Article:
One of the first steps when you work with data which must be stored is to estimate the disk size. This is really hard, especially when your application is new.
Working in a cloud environment gives us the flexibility of using the resources that we need in almost any moment without wasting our money in resources that we will use in the future, if everything goes right.
If your application is working in a cloud virtual machine and it needs to store some data, the approach would be to attach a new disk for this data, instead of using the default disk of the virtual machine. This new disk could be used by other virtual machine if the current one suffers any problem, without loosing the data.
Attaching new disks to our cloud virtual machines is very common but, what would happen if we work with containers?
Some new concepts are introduced when we work with containers, using for example Kubernetes, in a cloud environment. The application will run, directly, in containers, although the containers will be in the virtual machines, and the persistent data will be stored in persistent volumes, although this volumes will be in attached disks.
It is possible to resize a persistent volume in Kubernetes since version 1.11, but it is not supported by all the cloud providers. Therefore, what should we do if we need a bigger volume?
It is not possible in Azure AKS at this moment.
The first idea that comes up is to attach a new volume to the container, like we would do with a disk and a virtual machine. But it is not possible to attach new volumes to running containers.
So we think in stopping the application for a while and migrate the data between volumes. How can we do it?
The examples are based on Azure AKS.
Delete the Pod
The first step should be to stop the pod in order to avoid writes in the middle of the migration which could cause problems.
$ kubectl delete -f myapp.yml
I guess that the definition of your current deployment/replicaset/pod is in myapp.yml
The second step is to provide a bigger volume.
apiVersion: v1 kind: PersistentVolumeClaim metadata: name: my-claim spec: accessModes: - ReadWriteOnce storageClassName: managed-premium resources: requests: storage: 100Gi --- + apiVersion: v1 + kind: PersistentVolumeClaim + metadata: + name: my-new-claim + spec: + accessModes: + - ReadWriteOnce + storageClassName: managed-premium + resources: + requests: + storage: 150Gi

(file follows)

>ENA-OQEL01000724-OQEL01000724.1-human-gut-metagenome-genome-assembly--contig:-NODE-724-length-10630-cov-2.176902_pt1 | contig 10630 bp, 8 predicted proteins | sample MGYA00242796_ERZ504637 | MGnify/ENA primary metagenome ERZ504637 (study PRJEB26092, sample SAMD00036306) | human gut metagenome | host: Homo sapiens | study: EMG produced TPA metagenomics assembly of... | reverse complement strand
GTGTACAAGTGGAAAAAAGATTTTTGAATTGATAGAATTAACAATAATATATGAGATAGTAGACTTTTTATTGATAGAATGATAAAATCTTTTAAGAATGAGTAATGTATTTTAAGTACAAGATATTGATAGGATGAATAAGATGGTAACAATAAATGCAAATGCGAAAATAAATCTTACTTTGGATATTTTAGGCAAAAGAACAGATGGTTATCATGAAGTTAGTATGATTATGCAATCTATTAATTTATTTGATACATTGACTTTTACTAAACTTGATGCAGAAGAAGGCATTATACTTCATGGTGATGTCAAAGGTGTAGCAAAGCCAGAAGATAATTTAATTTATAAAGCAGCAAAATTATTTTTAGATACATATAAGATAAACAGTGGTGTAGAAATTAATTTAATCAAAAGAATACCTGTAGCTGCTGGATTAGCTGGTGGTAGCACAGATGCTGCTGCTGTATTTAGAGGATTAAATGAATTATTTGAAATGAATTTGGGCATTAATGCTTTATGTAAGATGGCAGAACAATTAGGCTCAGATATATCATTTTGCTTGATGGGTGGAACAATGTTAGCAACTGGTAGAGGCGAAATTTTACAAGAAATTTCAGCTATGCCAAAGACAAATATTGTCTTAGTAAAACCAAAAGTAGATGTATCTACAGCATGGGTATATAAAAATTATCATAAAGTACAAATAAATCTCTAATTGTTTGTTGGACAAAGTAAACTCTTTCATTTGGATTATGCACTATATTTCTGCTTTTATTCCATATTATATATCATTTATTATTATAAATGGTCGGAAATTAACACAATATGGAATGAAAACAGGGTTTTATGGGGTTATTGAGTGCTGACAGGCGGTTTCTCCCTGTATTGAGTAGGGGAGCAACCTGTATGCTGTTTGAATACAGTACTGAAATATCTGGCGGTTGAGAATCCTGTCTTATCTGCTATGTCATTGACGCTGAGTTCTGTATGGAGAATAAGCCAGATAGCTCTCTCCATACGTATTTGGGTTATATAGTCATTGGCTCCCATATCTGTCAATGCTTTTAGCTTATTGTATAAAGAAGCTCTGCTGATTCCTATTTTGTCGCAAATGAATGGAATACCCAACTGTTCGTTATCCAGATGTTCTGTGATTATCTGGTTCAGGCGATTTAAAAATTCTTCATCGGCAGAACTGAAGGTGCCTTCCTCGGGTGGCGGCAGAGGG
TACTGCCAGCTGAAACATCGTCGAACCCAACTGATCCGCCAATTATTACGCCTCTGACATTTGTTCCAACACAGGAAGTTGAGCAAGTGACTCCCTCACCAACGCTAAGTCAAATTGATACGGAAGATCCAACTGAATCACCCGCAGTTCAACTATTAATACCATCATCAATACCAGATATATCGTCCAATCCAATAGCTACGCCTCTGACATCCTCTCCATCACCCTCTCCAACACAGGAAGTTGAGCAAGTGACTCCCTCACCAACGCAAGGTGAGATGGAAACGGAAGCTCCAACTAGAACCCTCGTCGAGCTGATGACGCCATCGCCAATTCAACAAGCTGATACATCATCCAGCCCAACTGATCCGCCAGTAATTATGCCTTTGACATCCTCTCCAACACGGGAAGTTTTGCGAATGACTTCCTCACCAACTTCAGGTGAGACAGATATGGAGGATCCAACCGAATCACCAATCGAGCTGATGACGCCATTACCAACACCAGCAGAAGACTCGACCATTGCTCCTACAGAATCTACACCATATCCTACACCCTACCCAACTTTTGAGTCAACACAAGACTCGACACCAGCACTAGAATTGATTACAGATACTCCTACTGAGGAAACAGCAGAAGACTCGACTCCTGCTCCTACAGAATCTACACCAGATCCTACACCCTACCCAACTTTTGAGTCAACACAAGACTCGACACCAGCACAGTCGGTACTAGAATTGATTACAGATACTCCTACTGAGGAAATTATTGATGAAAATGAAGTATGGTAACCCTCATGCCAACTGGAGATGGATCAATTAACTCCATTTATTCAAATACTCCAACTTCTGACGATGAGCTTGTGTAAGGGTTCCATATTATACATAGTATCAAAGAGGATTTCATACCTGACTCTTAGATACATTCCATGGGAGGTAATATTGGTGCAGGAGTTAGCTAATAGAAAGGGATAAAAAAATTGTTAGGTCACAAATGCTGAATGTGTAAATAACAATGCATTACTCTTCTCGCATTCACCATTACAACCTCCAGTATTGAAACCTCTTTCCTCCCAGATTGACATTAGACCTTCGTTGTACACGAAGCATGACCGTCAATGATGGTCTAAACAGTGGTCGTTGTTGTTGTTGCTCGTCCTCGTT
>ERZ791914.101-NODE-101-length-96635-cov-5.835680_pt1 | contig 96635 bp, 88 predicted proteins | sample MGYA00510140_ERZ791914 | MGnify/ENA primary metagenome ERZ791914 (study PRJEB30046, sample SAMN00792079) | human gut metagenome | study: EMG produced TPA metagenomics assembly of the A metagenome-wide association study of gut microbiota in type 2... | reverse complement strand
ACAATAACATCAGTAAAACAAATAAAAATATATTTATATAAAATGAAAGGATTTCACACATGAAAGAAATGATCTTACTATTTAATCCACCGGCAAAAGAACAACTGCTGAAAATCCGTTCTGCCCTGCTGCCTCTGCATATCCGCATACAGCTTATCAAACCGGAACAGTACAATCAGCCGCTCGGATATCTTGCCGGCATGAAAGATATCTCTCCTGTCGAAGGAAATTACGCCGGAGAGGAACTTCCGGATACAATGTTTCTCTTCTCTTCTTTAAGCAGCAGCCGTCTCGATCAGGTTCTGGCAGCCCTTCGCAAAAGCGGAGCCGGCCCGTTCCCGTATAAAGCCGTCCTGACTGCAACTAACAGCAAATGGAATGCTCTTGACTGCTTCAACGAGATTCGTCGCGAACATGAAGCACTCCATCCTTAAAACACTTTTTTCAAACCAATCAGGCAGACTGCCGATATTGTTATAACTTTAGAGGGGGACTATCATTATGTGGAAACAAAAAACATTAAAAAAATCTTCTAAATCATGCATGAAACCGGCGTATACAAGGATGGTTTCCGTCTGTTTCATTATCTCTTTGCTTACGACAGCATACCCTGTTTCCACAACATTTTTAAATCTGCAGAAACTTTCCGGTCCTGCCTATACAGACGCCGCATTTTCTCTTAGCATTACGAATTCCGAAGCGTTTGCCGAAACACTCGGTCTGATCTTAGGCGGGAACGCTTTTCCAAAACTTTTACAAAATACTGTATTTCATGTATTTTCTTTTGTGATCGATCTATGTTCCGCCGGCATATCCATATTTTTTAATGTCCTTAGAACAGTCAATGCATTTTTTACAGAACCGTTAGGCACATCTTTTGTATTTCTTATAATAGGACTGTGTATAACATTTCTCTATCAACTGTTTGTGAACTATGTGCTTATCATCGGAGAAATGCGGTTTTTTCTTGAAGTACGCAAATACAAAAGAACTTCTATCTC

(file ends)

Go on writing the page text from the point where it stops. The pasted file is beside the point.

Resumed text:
A new disk will be provisioned by the cloud provider, Azure in this case.
$ kubectl apply -f pvc.yml
Start a helper Pod
The next step is to run a helper pod where we will attach the two volumes and it will be used to execute the migration of the data.
apiVersion: apps/v1beta1 kind: Deployment metadata: name: helper spec: replicas: 1 template: metadata: name: helper labels: app: helper spec: containers: - name: helper image: ubuntu command: - "/bin/sleep" - "3600" volumeMounts: - name: my-new-pv mountPath: /data/new - name: my-pv mountPath: /data/old volumes: - name: my-pv persistentVolumeClaim: claimName: my-claim - name: my-new-pv persistentVolumeClaim: claimName: my-new-claim
A ubuntu container will be started and two volumes will be attached to it. The current data will be found in /data/old and the new one, /data/new will be empty. The main process is a sleep command which will take one hour. If you need more time to execute your tasks, increase it.
$ kubectl apply -f helper.yml
Once the container is up and running, we will connect to it:
$ kubectl exec -it <name of the pod> bash
And we will execute the migration, for example, copy all the data from old volume to the new one:
$ cp -r /data/old /data/new
Finally, we can delete the helper:
$ kubectl delete -f helper.yml
Run the application with the new volume
Once the migration has finished, we can start the application pointing to the new volume.
apiVersion: apps/v1beta1 kind: Deployment metadata: name: my-app spec: replicas: 1 template: metadata: name: my-app labels: app: my-app spec: containers: - name: my-app image: myapp env: - name: DATA value: /var/data volumeMounts: + - name: my-new-pv + mountPath: /var/data - - name: my-pv - mountPath: /var/data ports: - containerPort: 8888 name: my-port volumes: + - name: my-new-pv + persistentVolumeClaim: + claimName: my-new-claim - - name: my-pv - persistentVolumeClaim: - claimName: my-claim
$ kubectl apply -f myapp.yml
Remove the old Persistent Volume
The persistent volume claim requests a disk to the cloud provider and it costs money so, if we are not going to use the old volume anymore, we should delete it:
$ kubectl delete pvc my-claim
Working in the cloud is very flexible but we always have to take into account the limitations or the future problems that we can have, besides working with containers increases the flexibility but also increases the complexity of the environment.